By the way, you might want to get your excuses ready for the results of Obamacare. I figure some time this year the economic effects of that tragedy will start to be felt and the economy will slide from modest growth to stagnation if not a downturn.

Ellen K said...

All I know is that my father's family suffered so much that he attended 17 different schools in 12 years. He carried those emotional scars his entire life. Sadly, until Reagan, he bought into the Democrat dream. It was at that point when Reagan ran for his first term that he learned that conservatives were not welcome in the DNC.

maxutils said...

allen... the bulk of my post was that Keynes' theory didn't work...not sure why you're attacking me on that point, because we agree. Where I don't agree is that he came up with a theory that sounded good... and it did. As for Obamacare? Are you kidding me? Trying new things is fine, but they should have at least some theory behind them ... Keynes did; Obamacare does not. Everything about this plan flys in the face of economic theory, and it is doomed to failure, and I've been railing against it consistently. I need to gather no excuses ... perhaps I told you sos, though.

maxutils said...

my point was exactly that neither Roosevelt or Keynes fixed the Great Depression ... it was only that Keynes gave it a good college try. Blaming him for that is petty ... no one else came up with a better idea ...(because there isn't one).

allen (in Michigan) said...

Sorry max. It's hard to read through a red haze and any favorable mention of Keynes, including the obviously false excuse that he meant well, kicks off that reaction.

If you feel that's petty, you're entitled to your feelings but my examination of Keynes is that his only contribution was, as I wrote, providing academic cover to allow politicians to more easily engage in one their favorite pastimes which is taking from those that have and using the money to buy votes. In doing so Keynes is complicit in the prolongation of a national trauma. Also, as I wrote, Keynes seems to have done quite well for himself by providing that academic cover.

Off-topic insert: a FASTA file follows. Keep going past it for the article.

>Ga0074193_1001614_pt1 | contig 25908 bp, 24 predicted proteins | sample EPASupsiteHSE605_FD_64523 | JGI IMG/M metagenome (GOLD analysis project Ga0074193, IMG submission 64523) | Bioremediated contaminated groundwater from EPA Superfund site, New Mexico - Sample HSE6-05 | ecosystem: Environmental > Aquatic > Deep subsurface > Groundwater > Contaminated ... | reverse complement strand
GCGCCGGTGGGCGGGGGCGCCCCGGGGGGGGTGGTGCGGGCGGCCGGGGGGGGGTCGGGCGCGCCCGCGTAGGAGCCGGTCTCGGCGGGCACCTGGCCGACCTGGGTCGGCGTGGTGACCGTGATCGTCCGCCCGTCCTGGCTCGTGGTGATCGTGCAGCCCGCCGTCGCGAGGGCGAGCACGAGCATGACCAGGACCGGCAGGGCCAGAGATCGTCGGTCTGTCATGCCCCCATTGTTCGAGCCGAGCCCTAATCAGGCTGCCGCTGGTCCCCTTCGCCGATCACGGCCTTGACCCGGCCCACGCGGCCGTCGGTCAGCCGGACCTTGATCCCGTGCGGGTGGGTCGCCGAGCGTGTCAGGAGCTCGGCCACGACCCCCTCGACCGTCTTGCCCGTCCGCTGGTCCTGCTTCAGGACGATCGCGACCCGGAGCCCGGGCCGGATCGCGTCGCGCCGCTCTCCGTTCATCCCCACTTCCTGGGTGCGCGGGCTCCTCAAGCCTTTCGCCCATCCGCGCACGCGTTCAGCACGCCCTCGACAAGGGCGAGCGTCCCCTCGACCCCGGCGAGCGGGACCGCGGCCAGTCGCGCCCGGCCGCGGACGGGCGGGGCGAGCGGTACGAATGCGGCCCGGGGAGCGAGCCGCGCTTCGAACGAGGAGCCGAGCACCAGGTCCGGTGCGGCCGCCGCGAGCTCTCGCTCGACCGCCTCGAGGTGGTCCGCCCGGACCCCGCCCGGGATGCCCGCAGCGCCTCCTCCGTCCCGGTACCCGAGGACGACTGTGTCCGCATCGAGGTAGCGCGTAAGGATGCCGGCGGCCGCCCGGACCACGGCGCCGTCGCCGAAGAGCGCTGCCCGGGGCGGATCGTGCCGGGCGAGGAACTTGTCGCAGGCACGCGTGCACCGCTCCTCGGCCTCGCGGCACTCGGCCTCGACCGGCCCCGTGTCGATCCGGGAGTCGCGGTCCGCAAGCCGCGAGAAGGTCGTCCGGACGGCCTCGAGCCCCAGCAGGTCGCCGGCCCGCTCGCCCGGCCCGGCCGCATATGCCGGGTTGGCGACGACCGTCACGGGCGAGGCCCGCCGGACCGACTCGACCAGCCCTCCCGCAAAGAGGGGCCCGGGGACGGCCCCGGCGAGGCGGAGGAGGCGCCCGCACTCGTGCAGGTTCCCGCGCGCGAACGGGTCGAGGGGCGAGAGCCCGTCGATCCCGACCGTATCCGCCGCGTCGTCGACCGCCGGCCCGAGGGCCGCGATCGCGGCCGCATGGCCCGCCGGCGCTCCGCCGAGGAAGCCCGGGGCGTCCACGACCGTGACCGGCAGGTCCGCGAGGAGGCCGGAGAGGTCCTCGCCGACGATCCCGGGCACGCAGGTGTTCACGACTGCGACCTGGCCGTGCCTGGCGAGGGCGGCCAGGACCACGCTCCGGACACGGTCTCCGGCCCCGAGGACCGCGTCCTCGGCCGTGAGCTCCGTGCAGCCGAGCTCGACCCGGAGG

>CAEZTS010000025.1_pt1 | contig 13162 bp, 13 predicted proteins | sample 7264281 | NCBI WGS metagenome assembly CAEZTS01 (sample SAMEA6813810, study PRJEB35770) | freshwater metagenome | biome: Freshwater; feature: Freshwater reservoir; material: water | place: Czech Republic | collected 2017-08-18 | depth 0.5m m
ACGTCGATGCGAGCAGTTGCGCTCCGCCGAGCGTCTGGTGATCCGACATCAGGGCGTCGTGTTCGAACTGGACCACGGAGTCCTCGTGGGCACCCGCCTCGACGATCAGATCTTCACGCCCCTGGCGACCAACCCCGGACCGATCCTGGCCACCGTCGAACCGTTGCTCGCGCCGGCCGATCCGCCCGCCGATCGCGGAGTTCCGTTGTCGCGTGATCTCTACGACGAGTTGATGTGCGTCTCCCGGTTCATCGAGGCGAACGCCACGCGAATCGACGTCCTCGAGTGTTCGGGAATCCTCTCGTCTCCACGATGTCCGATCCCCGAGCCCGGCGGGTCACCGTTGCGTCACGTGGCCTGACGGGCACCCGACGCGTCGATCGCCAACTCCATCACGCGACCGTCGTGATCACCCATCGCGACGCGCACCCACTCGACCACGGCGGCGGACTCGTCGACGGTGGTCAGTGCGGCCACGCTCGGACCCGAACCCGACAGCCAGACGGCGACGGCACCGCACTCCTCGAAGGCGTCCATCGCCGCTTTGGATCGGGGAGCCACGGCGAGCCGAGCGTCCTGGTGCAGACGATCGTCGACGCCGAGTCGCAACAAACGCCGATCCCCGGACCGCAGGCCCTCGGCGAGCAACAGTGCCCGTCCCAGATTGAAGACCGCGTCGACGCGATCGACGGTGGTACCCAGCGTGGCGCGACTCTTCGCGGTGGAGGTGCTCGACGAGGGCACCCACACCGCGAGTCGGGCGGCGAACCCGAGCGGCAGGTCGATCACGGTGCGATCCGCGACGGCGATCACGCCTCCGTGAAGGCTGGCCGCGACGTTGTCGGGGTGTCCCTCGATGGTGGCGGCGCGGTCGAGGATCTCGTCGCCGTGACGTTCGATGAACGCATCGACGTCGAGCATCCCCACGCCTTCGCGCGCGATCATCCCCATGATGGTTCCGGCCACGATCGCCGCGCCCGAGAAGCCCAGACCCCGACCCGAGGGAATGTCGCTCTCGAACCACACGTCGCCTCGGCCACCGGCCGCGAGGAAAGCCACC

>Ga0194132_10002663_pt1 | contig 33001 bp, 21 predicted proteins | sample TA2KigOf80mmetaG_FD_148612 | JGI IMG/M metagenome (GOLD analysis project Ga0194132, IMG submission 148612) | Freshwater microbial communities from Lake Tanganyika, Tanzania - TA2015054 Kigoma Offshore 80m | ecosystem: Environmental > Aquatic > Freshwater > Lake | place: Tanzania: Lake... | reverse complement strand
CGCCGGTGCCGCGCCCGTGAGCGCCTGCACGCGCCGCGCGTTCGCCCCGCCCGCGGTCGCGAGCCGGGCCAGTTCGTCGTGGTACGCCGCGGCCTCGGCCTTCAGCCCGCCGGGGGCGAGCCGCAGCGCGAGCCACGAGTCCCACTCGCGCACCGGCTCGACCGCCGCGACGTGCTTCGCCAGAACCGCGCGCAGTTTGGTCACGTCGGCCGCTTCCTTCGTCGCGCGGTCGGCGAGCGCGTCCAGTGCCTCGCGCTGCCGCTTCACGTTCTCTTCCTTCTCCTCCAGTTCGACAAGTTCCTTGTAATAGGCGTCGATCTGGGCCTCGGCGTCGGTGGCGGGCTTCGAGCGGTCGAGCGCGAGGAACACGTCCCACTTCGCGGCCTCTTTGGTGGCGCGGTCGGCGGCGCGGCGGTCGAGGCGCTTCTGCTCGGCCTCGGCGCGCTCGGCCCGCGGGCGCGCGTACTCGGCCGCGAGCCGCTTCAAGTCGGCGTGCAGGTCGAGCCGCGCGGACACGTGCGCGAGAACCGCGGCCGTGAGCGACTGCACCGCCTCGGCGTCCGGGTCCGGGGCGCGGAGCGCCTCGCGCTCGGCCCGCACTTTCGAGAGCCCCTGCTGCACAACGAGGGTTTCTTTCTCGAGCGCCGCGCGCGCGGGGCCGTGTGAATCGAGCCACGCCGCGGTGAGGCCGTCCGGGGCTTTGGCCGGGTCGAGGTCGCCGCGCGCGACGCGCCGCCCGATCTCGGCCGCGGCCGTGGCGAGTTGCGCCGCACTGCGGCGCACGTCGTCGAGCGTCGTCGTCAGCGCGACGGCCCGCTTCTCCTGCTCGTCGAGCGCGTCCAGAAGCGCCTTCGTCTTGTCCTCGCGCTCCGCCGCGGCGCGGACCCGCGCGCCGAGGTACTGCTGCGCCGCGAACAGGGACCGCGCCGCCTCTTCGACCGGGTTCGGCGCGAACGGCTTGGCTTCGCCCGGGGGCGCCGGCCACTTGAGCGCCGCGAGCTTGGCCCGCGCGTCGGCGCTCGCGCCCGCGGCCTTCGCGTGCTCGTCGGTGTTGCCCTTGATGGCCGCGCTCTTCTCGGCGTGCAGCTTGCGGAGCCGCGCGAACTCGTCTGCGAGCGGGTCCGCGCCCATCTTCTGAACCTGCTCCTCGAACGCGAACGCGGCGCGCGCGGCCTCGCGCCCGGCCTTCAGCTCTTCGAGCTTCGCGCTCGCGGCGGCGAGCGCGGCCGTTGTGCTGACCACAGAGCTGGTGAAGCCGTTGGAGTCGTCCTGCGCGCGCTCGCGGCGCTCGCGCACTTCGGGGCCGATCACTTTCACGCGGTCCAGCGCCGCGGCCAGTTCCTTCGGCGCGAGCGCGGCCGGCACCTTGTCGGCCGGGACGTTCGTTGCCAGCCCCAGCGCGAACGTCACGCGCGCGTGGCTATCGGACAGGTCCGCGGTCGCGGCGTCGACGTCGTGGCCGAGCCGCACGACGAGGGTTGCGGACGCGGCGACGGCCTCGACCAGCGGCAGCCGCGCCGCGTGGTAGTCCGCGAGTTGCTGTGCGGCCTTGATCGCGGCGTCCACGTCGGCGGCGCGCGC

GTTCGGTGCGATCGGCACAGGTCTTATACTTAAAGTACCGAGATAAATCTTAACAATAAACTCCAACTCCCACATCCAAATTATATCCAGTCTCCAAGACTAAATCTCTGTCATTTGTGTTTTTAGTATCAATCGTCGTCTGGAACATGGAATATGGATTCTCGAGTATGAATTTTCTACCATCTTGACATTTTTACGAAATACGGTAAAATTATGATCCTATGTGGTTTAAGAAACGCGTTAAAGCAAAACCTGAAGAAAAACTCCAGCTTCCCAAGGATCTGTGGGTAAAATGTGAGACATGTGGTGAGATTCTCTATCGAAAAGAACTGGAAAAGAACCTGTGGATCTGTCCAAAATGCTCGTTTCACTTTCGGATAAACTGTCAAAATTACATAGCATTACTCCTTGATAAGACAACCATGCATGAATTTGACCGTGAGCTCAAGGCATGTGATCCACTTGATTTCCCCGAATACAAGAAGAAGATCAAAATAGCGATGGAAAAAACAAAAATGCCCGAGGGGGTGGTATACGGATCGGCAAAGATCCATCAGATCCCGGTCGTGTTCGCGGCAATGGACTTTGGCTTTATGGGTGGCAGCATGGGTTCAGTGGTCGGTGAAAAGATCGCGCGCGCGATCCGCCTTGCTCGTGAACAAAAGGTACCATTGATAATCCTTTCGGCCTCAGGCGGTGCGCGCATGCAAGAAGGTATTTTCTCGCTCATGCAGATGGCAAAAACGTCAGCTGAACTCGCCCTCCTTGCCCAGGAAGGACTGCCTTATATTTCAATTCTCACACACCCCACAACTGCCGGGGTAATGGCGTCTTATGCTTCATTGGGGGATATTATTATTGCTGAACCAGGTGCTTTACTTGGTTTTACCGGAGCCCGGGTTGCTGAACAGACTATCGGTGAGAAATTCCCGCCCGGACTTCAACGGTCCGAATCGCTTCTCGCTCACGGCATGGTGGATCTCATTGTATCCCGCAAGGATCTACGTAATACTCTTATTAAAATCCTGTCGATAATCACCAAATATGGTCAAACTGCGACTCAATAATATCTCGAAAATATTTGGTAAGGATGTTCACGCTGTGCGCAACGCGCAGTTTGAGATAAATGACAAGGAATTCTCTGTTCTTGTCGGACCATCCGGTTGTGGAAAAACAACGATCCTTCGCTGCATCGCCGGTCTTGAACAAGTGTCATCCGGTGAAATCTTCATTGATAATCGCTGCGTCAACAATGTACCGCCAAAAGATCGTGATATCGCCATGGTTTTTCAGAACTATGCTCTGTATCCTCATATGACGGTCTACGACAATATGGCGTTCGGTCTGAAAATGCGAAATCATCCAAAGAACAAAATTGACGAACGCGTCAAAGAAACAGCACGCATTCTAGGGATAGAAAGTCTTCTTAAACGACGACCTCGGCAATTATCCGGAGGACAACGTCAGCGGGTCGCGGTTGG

Also, you're wrong about what brought an end to the Great Depression.

If war were such an economic boon why bother sending young men off to die? Building and destroying expensive, complex war machines is the ostensible economic benefit of war so why not run the munitions factories full time, take their products out into the middle of an empty field and set fire to them?

They're built to be destroyed anyway so why go to the bother of shipping them thousands of miles to be inefficiently destroyed by the Germans or the Japanese?

In fact, contrary to widely-held belief, war's no economic benefit to anyone but the munitions makers and is, overall, an economic disaster. What ended the Great Depression was that national survival trumped the fun a bored, rich kid had tinkering with the economy.

Lastly, a nit I can't help picking.

Keynes didn't have a theory. At best he had a hypothesis but economics has never managed to come up with a valid substitute for the predictive or experimental verification demanded by the scientific method. That's why there are "schools of thought" in economics. Without experimental or predictive verification all that's left is to endlessly argue about what's right and what isn't.

That's why there's no "phlogiston school of thought" in chemistry and no "Lysenko school of thought" in biology.

The failure of economics is the failure to design a means of testing hypotheses.

maxutils said...

Are you really saying that a war that took us from 25% unemployment, at the depression's nadir, to essentially full employment plus and injection of female workers who were previously underrepresented in the labor pool didn't help the economy? And, I'm not suggesting we maintain an Orwellian state of 'we've always been at war with Ocieana' ... The Axis needed toppling, and our offensive happened to occur at a time when it worked out for the economy, as well.

I question your distinction between 'hypothesis' and 'theory' as well. I think that's purely semantics, and irrelevant. The thing about macro economics is that it's based on microeconomic theory which is very predictable...focus on one market, you can get pretty good results. If you raise the cigarette tax in one county, e.g., you can predict that demand for cigarette sales will fall in that county and rise in others ... but macro is too big, and has too many variables to control. So, you're correct that Keynes was wrong, but -- I said that already. It does NOT mean that he didn't have a decent theory. He was just wrong.

Obviously, economics will never meet a purely scientific standard of proof ... it involves people, so it can never be exact ... that's why it's so important to get one's assumptions to be as limited and as logical as can be. But it is good at predicting results, and to ignore it is to enact bad policy...